The world celebrated the first International Day of Happiness earlier this week, launched by all 193 UN member states.  The UN declared this day to bring attention to the importance of using better measures of society’s wellbeing than just Gross Domestic Product.  Surely, economic security is important to ensuring fundamental wellbeing and poverty is still all too common throughout the world – something we must never forget. But once our basic needs for safety, sustenance and shelter are met, income is not well-correlated with happiness.  UN Secretary-General Ban Ki-moon notes that “When we contribute to the common good, we ourselves are enriched. Compassion promotes happiness and will help build the future we want.”

Your Personal Mission

We all have natural gifts.  I firmly believe it is our responsibility to use our talents wisely.  And, as the Secretary-General noted, when we do so to contribute to others, joy is a natural result.

I love Matthew Kelly’s definition of personal mission that he uses in his book, Perfectly Yourself, 9 Lessons for Enduring Happiness.  He says that “mission is where our talents and passions collide with the needs of others and the world.”  Just as with the United Nations, Matthew Kelly recognizes that the happiest people have a sense of mission.  But having a mission isn’t enough.  We must act.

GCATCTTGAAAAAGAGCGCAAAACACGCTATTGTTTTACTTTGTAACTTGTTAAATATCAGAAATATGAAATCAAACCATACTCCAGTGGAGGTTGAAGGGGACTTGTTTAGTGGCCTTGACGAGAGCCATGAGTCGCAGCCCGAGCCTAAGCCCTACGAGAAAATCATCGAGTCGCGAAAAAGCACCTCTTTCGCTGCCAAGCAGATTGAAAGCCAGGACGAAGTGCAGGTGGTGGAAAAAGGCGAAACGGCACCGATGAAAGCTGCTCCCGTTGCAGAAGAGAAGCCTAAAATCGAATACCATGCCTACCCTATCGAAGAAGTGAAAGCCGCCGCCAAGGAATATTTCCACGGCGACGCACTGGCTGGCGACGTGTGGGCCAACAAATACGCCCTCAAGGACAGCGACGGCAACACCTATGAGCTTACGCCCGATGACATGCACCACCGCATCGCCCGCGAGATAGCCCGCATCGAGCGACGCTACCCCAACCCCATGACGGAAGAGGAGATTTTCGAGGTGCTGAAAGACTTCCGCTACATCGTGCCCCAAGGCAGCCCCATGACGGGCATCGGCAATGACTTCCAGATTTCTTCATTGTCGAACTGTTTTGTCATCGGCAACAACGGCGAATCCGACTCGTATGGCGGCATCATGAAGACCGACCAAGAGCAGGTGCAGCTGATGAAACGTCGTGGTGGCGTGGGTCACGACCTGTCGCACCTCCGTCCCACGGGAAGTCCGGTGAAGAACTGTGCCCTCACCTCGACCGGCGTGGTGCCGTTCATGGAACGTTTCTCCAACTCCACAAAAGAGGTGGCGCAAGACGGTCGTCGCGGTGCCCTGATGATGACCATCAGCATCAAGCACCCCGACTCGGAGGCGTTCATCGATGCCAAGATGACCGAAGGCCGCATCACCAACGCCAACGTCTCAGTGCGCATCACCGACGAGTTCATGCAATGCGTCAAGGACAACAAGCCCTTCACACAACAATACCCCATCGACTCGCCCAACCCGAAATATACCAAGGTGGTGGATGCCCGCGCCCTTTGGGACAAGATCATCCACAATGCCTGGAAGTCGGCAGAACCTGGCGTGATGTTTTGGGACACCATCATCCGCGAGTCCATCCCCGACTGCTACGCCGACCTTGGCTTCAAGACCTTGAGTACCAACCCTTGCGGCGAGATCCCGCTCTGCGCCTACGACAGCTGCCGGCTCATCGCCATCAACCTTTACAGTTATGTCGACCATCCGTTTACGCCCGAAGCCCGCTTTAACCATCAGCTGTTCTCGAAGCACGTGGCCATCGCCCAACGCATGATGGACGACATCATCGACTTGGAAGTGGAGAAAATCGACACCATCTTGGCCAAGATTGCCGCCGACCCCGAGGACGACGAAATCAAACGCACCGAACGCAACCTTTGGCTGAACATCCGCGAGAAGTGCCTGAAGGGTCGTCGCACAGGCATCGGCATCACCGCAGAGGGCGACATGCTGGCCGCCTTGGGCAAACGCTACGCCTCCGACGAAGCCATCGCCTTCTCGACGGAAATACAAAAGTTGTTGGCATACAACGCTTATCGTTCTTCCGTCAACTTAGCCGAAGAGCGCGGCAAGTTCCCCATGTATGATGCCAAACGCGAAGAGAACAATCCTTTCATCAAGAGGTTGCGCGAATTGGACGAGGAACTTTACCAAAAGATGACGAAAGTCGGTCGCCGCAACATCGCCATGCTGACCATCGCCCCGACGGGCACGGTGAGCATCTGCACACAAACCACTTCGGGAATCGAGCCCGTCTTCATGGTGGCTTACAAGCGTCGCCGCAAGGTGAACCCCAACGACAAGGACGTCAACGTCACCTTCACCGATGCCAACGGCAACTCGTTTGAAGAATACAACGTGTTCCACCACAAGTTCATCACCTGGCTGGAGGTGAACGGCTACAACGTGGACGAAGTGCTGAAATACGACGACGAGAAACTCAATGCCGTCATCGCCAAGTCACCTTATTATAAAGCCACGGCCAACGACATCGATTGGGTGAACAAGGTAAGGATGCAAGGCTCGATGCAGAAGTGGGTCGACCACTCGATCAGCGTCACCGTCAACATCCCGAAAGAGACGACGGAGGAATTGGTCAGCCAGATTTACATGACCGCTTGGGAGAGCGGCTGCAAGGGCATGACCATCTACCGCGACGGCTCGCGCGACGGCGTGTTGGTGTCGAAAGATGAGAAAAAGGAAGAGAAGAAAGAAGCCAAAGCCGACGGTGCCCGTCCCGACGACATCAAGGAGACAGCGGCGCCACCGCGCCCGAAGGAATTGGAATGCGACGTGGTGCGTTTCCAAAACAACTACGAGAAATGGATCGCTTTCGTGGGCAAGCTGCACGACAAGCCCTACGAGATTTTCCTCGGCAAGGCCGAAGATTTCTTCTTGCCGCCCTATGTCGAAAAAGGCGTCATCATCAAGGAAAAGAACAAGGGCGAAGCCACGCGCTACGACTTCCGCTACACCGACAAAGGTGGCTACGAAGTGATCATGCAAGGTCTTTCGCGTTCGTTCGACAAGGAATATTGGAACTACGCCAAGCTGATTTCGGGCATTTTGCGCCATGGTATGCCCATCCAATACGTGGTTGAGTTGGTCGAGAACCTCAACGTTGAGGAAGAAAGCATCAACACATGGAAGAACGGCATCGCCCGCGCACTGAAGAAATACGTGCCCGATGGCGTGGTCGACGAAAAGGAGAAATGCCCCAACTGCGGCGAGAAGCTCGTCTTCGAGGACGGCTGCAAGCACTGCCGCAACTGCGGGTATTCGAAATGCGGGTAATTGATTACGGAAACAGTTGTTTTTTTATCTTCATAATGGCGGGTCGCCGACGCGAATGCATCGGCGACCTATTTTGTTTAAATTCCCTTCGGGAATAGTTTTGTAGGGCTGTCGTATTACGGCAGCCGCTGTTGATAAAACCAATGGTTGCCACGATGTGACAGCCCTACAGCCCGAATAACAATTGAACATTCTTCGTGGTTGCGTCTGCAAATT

Name Your Gifts

Just yesterday I was leading a Business of Life workshop in which I asked the people in the room to raise their hands if they could tell us what they’re really good at doing.  Only a few hands went up, and timidly at that.  Why is it that we have such a hard time articulating our talents?  Part of the answer is cultural.  Many of us have been taught that it isn’t polite to brag.  But knowing what you’re good at isn’t hubris.  It is, in fact, essential to your ability to steward your personal resources well and make the highest and best use of your short time here on earth.

We did a simple exercise to help the workshop participants get past this block.  I asked them to think of one accomplishment of which they were particularly proud.  It could be anything - a great presentation they gave, leading a successful project, or throwing the great salsa party that guests are still talking about years later.  Then I asked them what is it about them that made them so successful.  Those are some of their special talents.  It’s as simple as that.  At the end of the exercise, I asked them again to raise their hands if they could say what their talents are.  This time, just about every hand shot right up.

Joy Strategy: How Can You Contribute?

So what are your special talents?  If you have a tough time answering that question, complete the exercise we used in my workshop.  Then contemplate your life’s mission.  Where do your talents and passions collide with a need of others?  What will you do to put your gifts to work and make a difference?
As the United Nations acknowledged, “the pursuit of happiness lies at the core of human endeavours.”  Do something to help others.  It is likely to make you as happy as the lucky recipients of your well-intentioned effort.

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